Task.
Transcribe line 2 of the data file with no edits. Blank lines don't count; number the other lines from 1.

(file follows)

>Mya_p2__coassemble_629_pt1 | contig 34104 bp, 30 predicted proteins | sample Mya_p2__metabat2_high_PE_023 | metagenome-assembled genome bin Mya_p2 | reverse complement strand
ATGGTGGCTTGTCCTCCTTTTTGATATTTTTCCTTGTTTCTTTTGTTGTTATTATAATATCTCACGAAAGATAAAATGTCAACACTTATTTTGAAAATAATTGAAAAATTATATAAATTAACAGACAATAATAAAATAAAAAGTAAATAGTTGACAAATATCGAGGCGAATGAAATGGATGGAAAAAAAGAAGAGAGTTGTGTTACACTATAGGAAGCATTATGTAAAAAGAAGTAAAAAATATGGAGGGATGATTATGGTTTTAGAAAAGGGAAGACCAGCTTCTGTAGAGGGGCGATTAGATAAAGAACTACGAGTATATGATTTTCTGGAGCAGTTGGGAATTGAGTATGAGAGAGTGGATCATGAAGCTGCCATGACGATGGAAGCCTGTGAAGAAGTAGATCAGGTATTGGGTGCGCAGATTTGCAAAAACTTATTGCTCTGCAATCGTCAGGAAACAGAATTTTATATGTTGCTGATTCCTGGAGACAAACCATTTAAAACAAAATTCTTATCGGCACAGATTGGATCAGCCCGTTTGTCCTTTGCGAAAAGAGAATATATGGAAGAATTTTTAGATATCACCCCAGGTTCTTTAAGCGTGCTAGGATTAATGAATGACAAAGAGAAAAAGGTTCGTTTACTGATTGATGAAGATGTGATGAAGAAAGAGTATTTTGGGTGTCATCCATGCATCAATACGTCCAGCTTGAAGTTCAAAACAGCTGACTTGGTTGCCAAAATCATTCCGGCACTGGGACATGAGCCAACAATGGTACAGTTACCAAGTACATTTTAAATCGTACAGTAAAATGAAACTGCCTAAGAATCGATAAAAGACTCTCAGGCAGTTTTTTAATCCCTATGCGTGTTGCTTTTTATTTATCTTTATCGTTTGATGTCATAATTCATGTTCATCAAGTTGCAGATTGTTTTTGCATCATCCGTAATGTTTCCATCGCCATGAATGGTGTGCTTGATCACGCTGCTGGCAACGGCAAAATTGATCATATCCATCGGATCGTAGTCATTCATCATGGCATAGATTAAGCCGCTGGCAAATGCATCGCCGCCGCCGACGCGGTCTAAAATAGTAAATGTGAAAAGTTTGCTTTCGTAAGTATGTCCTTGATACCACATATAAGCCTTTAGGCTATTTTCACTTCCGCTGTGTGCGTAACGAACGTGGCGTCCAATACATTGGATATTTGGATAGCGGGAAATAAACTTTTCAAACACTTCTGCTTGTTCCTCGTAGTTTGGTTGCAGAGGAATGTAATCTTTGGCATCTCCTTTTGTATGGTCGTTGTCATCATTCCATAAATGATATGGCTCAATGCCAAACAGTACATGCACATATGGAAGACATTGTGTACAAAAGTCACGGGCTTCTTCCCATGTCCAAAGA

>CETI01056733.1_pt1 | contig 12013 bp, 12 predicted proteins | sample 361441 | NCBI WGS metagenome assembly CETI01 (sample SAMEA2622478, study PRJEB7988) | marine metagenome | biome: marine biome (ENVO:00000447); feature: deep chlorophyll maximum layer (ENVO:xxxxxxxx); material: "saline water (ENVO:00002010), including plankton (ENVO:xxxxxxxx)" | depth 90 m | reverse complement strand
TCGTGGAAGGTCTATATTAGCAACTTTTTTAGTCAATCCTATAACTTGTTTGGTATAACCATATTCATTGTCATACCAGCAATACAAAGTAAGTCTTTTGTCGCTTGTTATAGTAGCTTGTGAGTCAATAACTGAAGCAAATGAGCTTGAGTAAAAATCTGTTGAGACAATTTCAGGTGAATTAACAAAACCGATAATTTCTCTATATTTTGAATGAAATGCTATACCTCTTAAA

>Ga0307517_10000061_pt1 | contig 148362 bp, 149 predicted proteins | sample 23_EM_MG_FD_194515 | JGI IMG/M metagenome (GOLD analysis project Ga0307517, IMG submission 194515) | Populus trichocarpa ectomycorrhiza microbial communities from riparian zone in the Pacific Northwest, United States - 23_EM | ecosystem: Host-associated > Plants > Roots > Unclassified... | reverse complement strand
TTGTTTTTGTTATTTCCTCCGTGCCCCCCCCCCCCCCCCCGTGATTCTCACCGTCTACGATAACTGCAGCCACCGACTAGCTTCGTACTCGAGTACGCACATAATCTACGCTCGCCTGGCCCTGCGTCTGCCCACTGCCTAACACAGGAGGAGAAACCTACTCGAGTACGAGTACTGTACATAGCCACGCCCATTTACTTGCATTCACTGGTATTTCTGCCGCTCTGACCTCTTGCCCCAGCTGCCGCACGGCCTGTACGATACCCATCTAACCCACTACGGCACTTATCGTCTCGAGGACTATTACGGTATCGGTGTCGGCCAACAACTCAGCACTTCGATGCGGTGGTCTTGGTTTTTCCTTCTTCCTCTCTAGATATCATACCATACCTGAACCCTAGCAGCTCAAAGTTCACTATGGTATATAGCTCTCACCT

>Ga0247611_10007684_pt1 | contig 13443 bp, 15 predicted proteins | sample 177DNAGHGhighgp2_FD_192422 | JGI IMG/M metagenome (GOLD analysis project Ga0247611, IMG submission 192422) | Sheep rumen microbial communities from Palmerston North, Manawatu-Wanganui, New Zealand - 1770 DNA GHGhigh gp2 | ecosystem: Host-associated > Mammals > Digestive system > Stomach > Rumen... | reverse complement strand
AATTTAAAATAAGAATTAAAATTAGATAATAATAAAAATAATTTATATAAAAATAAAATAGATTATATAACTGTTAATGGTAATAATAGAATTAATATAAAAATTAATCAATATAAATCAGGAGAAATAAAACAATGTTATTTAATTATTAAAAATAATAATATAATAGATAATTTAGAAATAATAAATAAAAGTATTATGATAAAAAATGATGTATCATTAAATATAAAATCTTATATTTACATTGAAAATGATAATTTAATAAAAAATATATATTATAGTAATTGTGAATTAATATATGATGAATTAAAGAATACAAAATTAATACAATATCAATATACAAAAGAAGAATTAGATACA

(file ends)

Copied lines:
ATGGTGGCTTGTCCTCCTTTTTGATATTTTTCCTTGTTTCTTTTGTTGTTATTATAATATCTCACGAAAGATAAAATGTCAACACTTATTTTGAAAATAATTGAAAAATTATATAAATTAACAGACAATAATAAAATAAAAAGTAAATAGTTGACAAATATCGAGGCGAATGAAATGGATGGAAAAAAAGAAGAGAGTTGTGTTACACTATAGGAAGCATTATGTAAAAAGAAGTAAAAAATATGGAGGGATGATTATGGTTTTAGAAAAGGGAAGACCAGCTTCTGTAGAGGGGCGATTAGATAAAGAACTACGAGTATATGATTTTCTGGAGCAGTTGGGAATTGAGTATGAGAGAGTGGATCATGAAGCTGCCATGACGATGGAAGCCTGTGAAGAAGTAGATCAGGTATTGGGTGCGCAGATTTGCAAAAACTTATTGCTCTGCAATCGTCAGGAAACAGAATTTTATATGTTGCTGATTCCTGGAGACAAACCATTTAAAACAAAATTCTTATCGGCACAGATTGGATCAGCCCGTTTGTCCTTTGCGAAAAGAGAATATATGGAAGAATTTTTAGATATCACCCCAGGTTCTTTAAGCGTGCTAGGATTAATGAATGACAAAGAGAAAAAGGTTCGTTTACTGATTGATGAAGATGTGATGAAGAAAGAGTATTTTGGGTGTCATCCATGCATCAATACGTCCAGCTTGAAGTTCAAAACAGCTGACTTGGTTGCCAAAATCATTCCGGCACTGGGACATGAGCCAACAATGGTACAGTTACCAAGTACATTTTAAATCGTACAGTAAAATGAAACTGCCTAAGAATCGATAAAAGACTCTCAGGCAGTTTTTTAATCCCTATGCGTGTTGCTTTTTATTTATCTTTATCGTTTGATGTCATAATTCATGTTCATCAAGTTGCAGATTGTTTTTGCATCATCCGTAATGTTTCCATCGCCATGAATGGTGTGCTTGATCACGCTGCTGGCAACGGCAAAATTGATCATATCCATCGGATCGTAGTCATTCATCATGGCATAGATTAAGCCGCTGGCAAATGCATCGCCGCCGCCGACGCGGTCTAAAATAGTAAATGTGAAAAGTTTGCTTTCGTAAGTATGTCCTTGATACCACATATAAGCCTTTAGGCTATTTTCACTTCCGCTGTGTGCGTAACGAACGTGGCGTCCAATACATTGGATATTTGGATAGCGGGAAATAAACTTTTCAAACACTTCTGCTTGTTCCTCGTAGTTTGGTTGCAGAGGAATGTAATCTTTGGCATCTCCTTTTGTATGGTCGTTGTCATCATTCCATAAATGATATGGCTCAATGCCAAACAGTACATGCACATATGGAAGACATTGTGTACAAAAGTCACGGGCTTCTTCCCATGTCCAAAGA